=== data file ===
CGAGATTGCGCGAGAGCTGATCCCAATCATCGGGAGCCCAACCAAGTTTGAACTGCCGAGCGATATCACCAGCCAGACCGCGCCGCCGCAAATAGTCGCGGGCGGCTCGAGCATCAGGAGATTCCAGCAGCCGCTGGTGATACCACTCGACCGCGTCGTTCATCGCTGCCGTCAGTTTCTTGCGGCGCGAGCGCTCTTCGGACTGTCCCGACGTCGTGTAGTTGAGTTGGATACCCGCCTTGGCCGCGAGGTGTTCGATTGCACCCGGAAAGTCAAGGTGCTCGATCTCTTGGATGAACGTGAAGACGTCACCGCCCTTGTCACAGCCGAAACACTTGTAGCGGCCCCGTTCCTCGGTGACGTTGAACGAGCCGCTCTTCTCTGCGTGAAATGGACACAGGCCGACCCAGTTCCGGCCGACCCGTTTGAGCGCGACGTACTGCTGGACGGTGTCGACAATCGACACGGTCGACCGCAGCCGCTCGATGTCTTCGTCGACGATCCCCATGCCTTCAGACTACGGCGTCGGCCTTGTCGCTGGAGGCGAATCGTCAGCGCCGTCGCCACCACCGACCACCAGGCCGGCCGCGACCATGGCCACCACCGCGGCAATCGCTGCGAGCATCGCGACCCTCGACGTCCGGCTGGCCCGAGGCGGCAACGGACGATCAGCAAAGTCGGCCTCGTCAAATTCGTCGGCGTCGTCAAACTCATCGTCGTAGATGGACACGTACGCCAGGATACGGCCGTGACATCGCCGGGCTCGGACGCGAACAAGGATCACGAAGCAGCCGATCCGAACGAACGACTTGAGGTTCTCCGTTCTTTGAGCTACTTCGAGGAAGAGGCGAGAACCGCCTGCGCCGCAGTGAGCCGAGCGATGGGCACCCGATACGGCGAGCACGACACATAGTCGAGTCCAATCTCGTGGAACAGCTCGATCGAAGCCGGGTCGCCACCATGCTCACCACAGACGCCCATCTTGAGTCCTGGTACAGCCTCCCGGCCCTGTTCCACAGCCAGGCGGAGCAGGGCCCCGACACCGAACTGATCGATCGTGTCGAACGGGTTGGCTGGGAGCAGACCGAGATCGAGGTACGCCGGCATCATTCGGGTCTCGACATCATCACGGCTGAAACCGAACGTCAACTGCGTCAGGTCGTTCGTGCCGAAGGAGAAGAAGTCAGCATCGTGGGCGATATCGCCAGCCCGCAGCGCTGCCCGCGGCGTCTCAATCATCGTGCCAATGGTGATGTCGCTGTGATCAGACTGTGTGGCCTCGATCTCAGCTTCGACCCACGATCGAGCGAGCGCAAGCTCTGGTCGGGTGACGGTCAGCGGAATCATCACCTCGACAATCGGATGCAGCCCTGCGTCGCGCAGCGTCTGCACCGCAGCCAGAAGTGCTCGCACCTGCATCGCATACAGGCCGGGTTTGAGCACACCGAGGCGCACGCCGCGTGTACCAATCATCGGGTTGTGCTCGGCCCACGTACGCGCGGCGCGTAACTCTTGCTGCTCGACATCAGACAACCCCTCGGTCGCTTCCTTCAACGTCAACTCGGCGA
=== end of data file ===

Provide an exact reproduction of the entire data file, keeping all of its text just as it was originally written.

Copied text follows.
CGAGATTGCGCGAGAGCTGATCCCAATCATCGGGAGCCCAACCAAGTTTGAACTGCCGAGCGATATCACCAGCCAGACCGCGCCGCCGCAAATAGTCGCGGGCGGCTCGAGCATCAGGAGATTCCAGCAGCCGCTGGTGATACCACTCGACCGCGTCGTTCATCGCTGCCGTCAGTTTCTTGCGGCGCGAGCGCTCTTCGGACTGTCCCGACGTCGTGTAGTTGAGTTGGATACCCGCCTTGGCCGCGAGGTGTTCGATTGCACCCGGAAAGTCAAGGTGCTCGATCTCTTGGATGAACGTGAAGACGTCACCGCCCTTGTCACAGCCGAAACACTTGTAGCGGCCCCGTTCCTCGGTGACGTTGAACGAGCCGCTCTTCTCTGCGTGAAATGGACACAGGCCGACCCAGTTCCGGCCGACCCGTTTGAGCGCGACGTACTGCTGGACGGTGTCGACAATCGACACGGTCGACCGCAGCCGCTCGATGTCTTCGTCGACGATCCCCATGCCTTCAGACTACGGCGTCGGCCTTGTCGCTGGAGGCGAATCGTCAGCGCCGTCGCCACCACCGACCACCAGGCCGGCCGCGACCATGGCCACCACCGCGGCAATCGCTGCGAGCATCGCGACCCTCGACGTCCGGCTGGCCCGAGGCGGCAACGGACGATCAGCAAAGTCGGCCTCGTCAAATTCGTCGGCGTCGTCAAACTCATCGTCGTAGATGGACACGTACGCCAGGATACGGCCGTGACATCGCCGGGCTCGGACGCGAACAAGGATCACGAAGCAGCCGATCCGAACGAACGACTTGAGGTTCTCCGTTCTTTGAGCTACTTCGAGGAAGAGGCGAGAACCGCCTGCGCCGCAGTGAGCCGAGCGATGGGCACCCGATACGGCGAGCACGACACATAGTCGAGTCCAATCTCGTGGAACAGCTCGATCGAAGCCGGGTCGCCACCATGCTCACCACAGACGCCCATCTTGAGTCCTGGTACAGCCTCCCGGCCCTGTTCCACAGCCAGGCGGAGCAGGGCCCCGACACCGAACTGATCGATCGTGTCGAACGGGTTGGCTGGGAGCAGACCGAGATCGAGGTACGCCGGCATCATTCGGGTCTCGACATCATCACGGCTGAAACCGAACGTCAACTGCGTCAGGTCGTTCGTGCCGAAGGAGAAGAAGTCAGCATCGTGGGCGATATCGCCAGCCCGCAGCGCTGCCCGCGGCGTCTCAATCATCGTGCCAATGGTGATGTCGCTGTGATCAGACTGTGTGGCCTCGATCTCAGCTTCGACCCACGATCGAGCGAGCGCAAGCTCTGGTCGGGTGACGGTCAGCGGAATCATCACCTCGACAATCGGATGCAGCCCTGCGTCGCGCAGCGTCTGCACCGCAGCCAGAAGTGCTCGCACCTGCATCGCATACAGGCCGGGTTTGAGCACACCGAGGCGCACGCCGCGTGTACCAATCATCGGGTTGTGCTCGGCCCACGTACGCGCGGCGCGTAACTCTTGCTGCTCGACATCAGACAACCCCTCGGTCGCTTCCTTCAACGTCAACTCGGCGA